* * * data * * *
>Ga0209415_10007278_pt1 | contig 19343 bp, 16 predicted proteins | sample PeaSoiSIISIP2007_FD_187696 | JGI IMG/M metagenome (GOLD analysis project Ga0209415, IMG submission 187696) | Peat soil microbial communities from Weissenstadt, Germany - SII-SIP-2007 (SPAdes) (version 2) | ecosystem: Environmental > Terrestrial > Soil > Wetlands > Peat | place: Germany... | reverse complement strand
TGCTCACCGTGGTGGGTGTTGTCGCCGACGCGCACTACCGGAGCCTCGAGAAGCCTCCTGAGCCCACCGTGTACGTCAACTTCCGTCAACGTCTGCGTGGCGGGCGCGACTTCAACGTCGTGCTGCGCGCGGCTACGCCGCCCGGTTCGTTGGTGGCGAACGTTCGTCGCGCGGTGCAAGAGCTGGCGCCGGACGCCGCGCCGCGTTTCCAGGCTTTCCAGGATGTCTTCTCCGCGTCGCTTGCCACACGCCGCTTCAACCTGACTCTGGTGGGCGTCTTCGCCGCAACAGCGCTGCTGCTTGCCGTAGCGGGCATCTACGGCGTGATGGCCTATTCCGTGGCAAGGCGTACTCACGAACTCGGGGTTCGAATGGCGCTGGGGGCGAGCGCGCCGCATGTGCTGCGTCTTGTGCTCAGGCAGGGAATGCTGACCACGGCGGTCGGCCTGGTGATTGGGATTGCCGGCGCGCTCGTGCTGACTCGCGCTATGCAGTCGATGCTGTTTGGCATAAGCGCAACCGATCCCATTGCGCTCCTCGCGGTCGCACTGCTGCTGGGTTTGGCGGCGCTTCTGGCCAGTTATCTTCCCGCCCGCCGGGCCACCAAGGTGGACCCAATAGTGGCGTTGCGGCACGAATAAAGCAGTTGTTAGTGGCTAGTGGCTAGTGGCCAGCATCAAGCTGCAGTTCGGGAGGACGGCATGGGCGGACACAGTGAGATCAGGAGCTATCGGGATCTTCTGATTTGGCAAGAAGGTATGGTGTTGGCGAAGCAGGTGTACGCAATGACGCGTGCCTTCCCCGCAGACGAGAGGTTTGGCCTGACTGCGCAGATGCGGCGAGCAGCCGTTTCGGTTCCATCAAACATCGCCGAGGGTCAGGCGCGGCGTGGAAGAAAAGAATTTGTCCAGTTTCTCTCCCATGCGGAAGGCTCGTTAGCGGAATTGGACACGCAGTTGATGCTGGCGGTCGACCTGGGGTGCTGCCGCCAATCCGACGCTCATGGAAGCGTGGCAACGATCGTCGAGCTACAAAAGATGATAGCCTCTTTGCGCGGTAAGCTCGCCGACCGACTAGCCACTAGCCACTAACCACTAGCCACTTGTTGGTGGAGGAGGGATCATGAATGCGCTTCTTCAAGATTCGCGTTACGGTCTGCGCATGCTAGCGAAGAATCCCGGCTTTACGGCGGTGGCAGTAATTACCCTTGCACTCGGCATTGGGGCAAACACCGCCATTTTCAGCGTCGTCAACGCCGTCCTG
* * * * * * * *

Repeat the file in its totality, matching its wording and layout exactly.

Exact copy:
>Ga0209415_10007278_pt1 | contig 19343 bp, 16 predicted proteins | sample PeaSoiSIISIP2007_FD_187696 | JGI IMG/M metagenome (GOLD analysis project Ga0209415, IMG submission 187696) | Peat soil microbial communities from Weissenstadt, Germany - SII-SIP-2007 (SPAdes) (version 2) | ecosystem: Environmental > Terrestrial > Soil > Wetlands > Peat | place: Germany... | reverse complement strand
TGCTCACCGTGGTGGGTGTTGTCGCCGACGCGCACTACCGGAGCCTCGAGAAGCCTCCTGAGCCCACCGTGTACGTCAACTTCCGTCAACGTCTGCGTGGCGGGCGCGACTTCAACGTCGTGCTGCGCGCGGCTACGCCGCCCGGTTCGTTGGTGGCGAACGTTCGTCGCGCGGTGCAAGAGCTGGCGCCGGACGCCGCGCCGCGTTTCCAGGCTTTCCAGGATGTCTTCTCCGCGTCGCTTGCCACACGCCGCTTCAACCTGACTCTGGTGGGCGTCTTCGCCGCAACAGCGCTGCTGCTTGCCGTAGCGGGCATCTACGGCGTGATGGCCTATTCCGTGGCAAGGCGTACTCACGAACTCGGGGTTCGAATGGCGCTGGGGGCGAGCGCGCCGCATGTGCTGCGTCTTGTGCTCAGGCAGGGAATGCTGACCACGGCGGTCGGCCTGGTGATTGGGATTGCCGGCGCGCTCGTGCTGACTCGCGCTATGCAGTCGATGCTGTTTGGCATAAGCGCAACCGATCCCATTGCGCTCCTCGCGGTCGCACTGCTGCTGGGTTTGGCGGCGCTTCTGGCCAGTTATCTTCCCGCCCGCCGGGCCACCAAGGTGGACCCAATAGTGGCGTTGCGGCACGAATAAAGCAGTTGTTAGTGGCTAGTGGCTAGTGGCCAGCATCAAGCTGCAGTTCGGGAGGACGGCATGGGCGGACACAGTGAGATCAGGAGCTATCGGGATCTTCTGATTTGGCAAGAAGGTATGGTGTTGGCGAAGCAGGTGTACGCAATGACGCGTGCCTTCCCCGCAGACGAGAGGTTTGGCCTGACTGCGCAGATGCGGCGAGCAGCCGTTTCGGTTCCATCAAACATCGCCGAGGGTCAGGCGCGGCGTGGAAGAAAAGAATTTGTCCAGTTTCTCTCCCATGCGGAAGGCTCGTTAGCGGAATTGGACACGCAGTTGATGCTGGCGGTCGACCTGGGGTGCTGCCGCCAATCCGACGCTCATGGAAGCGTGGCAACGATCGTCGAGCTACAAAAGATGATAGCCTCTTTGCGCGGTAAGCTCGCCGACCGACTAGCCACTAGCCACTAACCACTAGCCACTTGTTGGTGGAGGAGGGATCATGAATGCGCTTCTTCAAGATTCGCGTTACGGTCTGCGCATGCTAGCGAAGAATCCCGGCTTTACGGCGGTGGCAGTAATTACCCTTGCACTCGGCATTGGGGCAAACACCGCCATTTTCAGCGTCGTCAACGCCGTCCTG